Lands We've Protected

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Lands We've Protected

CannonStoryCannon Cattle Ranch

October, 2011 - Protected 391 acres in Pittstown

“I was supposed to go to Yale and become a lawyer,” admits Matt Cannon, who grew up in a non-farming family in a suburb of Boston. “But I liked cows and the farming lifestyle and it was never a question what I wanted to do”. When he was 15 he spent a summer working on a local chicken farm and the next summer on a dairy farm in Lowville, NY where he developed his love for cows. From there he got a job at a dairy farm in Tunbridge, VT and went on to receive his degree in dairy herd management at Vermont Technical College.

Within a week of graduating, Matt bought 18 Holsteins and rented a farm in Royalton, VT. His landlord took him to an Agway dinner where he remembers “the cutest little red-head sitting at my table”. Peggy, whom he married six months later, had grown up one of eight children on a dairy farm in Sharon, VT and she certainly knew her way around the dairy business. She recalls, “I didn’t know how we were going to make it, but we had the cows and heifers, $1,000 and a pick-up.” They farmed in Vermont for five years, had their son Charlie, and started saving up to buy their own farm.

In 1979 they found a dairy farm in Pittstown, NY they could afford and Matt says “We’ve just been milking cows ever since”. They chose to name the farm “Cannon Cattle Ranch” in honor of a homemade postcard Matt’s first employer, the Massachusetts chicken farmer, had jokingly addressed to him after he graduated from the dairy program.

A lot has changed since then. A daughter, Stephanie, was born in 1980 and over the years they’ve made many improvements to the farm and grown the herd to about 115 milking cows and 90 young stock. They’ve purchased additional acreage and for the past 30 years have rented land from their neighbor, Theresa Baum, to raise feed crops. They’ve put a lot of hard work into building a successful family dairy farm and it’s clear they love what they do and the life they’ve created.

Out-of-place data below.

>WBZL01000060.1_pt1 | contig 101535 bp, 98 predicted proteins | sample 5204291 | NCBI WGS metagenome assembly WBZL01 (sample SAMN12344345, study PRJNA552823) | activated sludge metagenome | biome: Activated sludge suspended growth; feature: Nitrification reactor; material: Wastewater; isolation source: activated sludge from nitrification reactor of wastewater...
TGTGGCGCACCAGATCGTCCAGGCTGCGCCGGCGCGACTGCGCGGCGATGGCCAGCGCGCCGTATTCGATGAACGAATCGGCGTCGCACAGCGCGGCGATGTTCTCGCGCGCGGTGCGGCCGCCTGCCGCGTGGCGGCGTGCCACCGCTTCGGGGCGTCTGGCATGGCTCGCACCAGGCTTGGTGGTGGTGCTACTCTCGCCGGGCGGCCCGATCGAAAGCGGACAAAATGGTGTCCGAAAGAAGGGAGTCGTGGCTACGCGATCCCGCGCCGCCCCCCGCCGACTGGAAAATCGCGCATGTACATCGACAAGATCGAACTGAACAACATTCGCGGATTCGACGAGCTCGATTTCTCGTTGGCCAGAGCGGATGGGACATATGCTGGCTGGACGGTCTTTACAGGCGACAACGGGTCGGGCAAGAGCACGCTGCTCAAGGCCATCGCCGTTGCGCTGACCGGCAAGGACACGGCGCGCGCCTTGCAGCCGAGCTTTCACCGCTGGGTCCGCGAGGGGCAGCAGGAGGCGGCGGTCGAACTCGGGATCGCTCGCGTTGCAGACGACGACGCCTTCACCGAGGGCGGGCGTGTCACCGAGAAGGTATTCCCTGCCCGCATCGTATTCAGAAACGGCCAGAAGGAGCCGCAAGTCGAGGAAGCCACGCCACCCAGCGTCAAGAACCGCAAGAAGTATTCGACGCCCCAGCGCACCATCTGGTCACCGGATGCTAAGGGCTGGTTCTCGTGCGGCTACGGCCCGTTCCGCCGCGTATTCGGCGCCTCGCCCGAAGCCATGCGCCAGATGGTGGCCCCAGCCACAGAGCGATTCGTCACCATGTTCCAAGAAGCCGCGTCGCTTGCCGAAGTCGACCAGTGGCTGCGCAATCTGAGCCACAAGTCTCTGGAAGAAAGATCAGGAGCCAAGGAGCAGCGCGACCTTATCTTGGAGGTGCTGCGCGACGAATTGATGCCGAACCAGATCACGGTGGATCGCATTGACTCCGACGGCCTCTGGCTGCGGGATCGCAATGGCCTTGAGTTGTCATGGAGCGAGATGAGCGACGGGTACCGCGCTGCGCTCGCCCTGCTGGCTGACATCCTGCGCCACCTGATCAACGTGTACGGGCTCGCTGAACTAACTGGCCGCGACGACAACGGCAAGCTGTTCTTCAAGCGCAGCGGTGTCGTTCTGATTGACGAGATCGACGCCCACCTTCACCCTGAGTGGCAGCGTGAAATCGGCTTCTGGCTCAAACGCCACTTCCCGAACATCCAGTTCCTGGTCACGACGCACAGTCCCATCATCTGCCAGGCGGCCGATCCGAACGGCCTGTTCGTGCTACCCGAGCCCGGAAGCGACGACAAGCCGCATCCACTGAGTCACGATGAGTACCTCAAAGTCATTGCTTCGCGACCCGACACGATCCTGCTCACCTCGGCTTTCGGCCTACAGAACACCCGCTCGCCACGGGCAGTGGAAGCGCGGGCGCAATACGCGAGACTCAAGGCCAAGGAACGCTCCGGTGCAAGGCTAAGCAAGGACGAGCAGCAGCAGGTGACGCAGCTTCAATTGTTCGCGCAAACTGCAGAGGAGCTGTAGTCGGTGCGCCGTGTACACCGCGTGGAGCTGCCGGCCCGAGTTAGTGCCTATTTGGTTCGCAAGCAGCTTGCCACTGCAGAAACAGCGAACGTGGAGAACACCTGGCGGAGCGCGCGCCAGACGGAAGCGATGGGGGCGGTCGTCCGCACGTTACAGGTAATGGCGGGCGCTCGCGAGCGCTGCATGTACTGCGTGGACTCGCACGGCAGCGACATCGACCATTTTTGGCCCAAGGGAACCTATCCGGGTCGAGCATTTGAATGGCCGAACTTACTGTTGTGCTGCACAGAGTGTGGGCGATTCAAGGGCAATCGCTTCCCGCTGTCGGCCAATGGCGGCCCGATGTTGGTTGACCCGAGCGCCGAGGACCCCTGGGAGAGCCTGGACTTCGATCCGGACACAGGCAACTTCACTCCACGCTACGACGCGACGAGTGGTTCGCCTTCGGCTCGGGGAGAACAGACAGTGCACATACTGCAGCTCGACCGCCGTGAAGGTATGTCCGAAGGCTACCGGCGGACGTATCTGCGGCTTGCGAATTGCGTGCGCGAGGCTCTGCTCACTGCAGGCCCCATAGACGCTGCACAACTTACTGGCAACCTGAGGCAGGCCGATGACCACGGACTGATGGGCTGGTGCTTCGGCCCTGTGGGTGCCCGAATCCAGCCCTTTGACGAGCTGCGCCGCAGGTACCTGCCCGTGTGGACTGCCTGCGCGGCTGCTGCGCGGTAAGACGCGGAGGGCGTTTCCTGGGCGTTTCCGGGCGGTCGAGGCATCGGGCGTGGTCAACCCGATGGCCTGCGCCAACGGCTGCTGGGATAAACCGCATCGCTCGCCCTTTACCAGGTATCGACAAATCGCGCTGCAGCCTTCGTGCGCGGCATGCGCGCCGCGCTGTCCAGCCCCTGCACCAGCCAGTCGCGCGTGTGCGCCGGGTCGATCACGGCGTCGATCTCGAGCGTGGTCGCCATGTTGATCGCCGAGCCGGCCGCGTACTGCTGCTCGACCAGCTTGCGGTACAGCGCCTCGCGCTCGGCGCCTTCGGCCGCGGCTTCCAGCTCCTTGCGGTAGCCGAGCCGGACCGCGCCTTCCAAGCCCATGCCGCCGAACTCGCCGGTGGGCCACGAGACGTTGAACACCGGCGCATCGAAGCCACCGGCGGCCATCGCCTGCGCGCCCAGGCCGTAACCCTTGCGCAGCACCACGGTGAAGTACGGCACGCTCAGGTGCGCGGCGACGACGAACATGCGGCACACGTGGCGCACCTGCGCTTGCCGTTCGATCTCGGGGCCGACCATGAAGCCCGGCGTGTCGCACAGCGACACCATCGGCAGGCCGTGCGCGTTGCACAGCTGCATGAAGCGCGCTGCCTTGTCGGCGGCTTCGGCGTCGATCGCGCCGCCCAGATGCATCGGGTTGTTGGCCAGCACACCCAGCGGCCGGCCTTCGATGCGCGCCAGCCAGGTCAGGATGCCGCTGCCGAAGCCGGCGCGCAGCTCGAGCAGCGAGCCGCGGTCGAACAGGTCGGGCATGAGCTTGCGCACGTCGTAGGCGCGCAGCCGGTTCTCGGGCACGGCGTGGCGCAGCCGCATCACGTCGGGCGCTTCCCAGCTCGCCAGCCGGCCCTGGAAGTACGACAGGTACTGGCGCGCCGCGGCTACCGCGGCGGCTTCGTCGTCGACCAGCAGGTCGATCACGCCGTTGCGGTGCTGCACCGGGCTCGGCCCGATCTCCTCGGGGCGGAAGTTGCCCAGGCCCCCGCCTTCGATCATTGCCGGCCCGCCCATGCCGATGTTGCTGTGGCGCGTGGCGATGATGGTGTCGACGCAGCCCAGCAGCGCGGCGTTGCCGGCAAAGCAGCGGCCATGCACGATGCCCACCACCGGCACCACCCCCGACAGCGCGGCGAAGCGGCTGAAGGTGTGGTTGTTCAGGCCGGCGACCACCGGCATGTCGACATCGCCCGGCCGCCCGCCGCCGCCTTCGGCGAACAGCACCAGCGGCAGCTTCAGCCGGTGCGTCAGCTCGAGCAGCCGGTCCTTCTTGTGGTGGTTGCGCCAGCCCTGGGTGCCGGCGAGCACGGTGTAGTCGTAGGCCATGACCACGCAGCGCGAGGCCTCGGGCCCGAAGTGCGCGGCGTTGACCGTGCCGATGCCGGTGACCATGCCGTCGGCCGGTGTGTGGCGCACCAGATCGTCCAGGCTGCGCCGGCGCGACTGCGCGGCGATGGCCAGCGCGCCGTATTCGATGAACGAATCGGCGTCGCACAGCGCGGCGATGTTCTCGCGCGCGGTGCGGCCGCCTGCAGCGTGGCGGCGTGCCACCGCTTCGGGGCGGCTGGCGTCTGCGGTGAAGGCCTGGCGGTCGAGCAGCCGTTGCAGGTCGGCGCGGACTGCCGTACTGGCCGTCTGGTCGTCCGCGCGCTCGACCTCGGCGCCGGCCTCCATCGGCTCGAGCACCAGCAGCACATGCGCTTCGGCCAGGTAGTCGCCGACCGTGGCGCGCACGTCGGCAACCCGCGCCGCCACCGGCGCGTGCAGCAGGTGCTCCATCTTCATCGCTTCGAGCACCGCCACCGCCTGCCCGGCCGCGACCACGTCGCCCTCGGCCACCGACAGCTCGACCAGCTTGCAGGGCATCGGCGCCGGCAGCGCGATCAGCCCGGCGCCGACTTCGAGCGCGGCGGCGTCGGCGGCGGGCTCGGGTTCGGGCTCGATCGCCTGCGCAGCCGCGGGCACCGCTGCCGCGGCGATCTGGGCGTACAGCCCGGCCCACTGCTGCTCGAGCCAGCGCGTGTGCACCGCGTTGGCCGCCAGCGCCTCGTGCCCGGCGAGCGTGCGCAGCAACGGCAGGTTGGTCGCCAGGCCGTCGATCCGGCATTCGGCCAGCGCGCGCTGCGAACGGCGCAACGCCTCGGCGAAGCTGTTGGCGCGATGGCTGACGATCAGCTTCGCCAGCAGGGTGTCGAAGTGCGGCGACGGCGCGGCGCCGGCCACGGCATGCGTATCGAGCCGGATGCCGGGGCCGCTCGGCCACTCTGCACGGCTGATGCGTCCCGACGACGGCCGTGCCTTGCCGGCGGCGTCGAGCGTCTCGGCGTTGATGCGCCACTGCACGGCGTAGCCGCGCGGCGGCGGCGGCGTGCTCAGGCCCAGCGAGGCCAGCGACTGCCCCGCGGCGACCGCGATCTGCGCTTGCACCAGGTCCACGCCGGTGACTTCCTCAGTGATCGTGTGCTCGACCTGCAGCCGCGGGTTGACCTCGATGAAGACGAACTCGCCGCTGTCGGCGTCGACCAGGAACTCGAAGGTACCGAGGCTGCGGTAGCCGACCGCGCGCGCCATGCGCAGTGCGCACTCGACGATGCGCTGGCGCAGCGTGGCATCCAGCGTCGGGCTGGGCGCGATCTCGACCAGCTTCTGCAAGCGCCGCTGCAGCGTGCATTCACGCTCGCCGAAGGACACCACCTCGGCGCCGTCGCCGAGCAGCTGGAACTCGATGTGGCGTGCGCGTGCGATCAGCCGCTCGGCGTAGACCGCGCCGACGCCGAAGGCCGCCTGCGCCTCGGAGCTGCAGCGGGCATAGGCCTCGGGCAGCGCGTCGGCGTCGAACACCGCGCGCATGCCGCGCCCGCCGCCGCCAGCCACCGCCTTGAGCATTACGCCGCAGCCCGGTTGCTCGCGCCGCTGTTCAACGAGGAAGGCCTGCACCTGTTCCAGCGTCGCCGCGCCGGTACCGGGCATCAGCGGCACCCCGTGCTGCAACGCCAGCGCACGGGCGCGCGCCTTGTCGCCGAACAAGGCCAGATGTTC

While both their children love the farm, they have moved away to pursue other careers. Matt and Peggy aren’t sure what will happen to the farm when they can no longer work it but they want to make sure it stays a farm. Matt explains “I’d already heard a lot about conservation and have had it in the back of my mind for a long time. It’s a good fit for us. We worked hard to build this farm, our retirement is in it and we don’t want to see it go down the drain. We want to see another farmer here someday.”

The Cannons and their neighbor Theresa Baum, who was also determined to protect her property from future development, decided to work with ASA. Both were awarded funding through the New York State Farmland Protection Program in 2007 and though state budget cuts made the process slower than anticipated, ASA was able to help the Cannons protect their 358 acres and Baum protect her 33 acres in October.

Not only will conservation satisfy their shared desire to see the land remain in farming, but it has also given the Cannons the opportunity to purchase the land they’ve rented from Baum at its reduced, agricultural value. The Castanea Foundation provided funding to cover some of the transaction costs.

Peggy says, “I drive a school bus for the Hoosic Valley School and every day I see beautiful farm fields. Now there are houses in many of them and I think, ‘Why are they ruining perfectly good farmland? It’s never going to be productive again.’ At least now I don’t have to worry about that on our land.”

 

 

 

 



 

 


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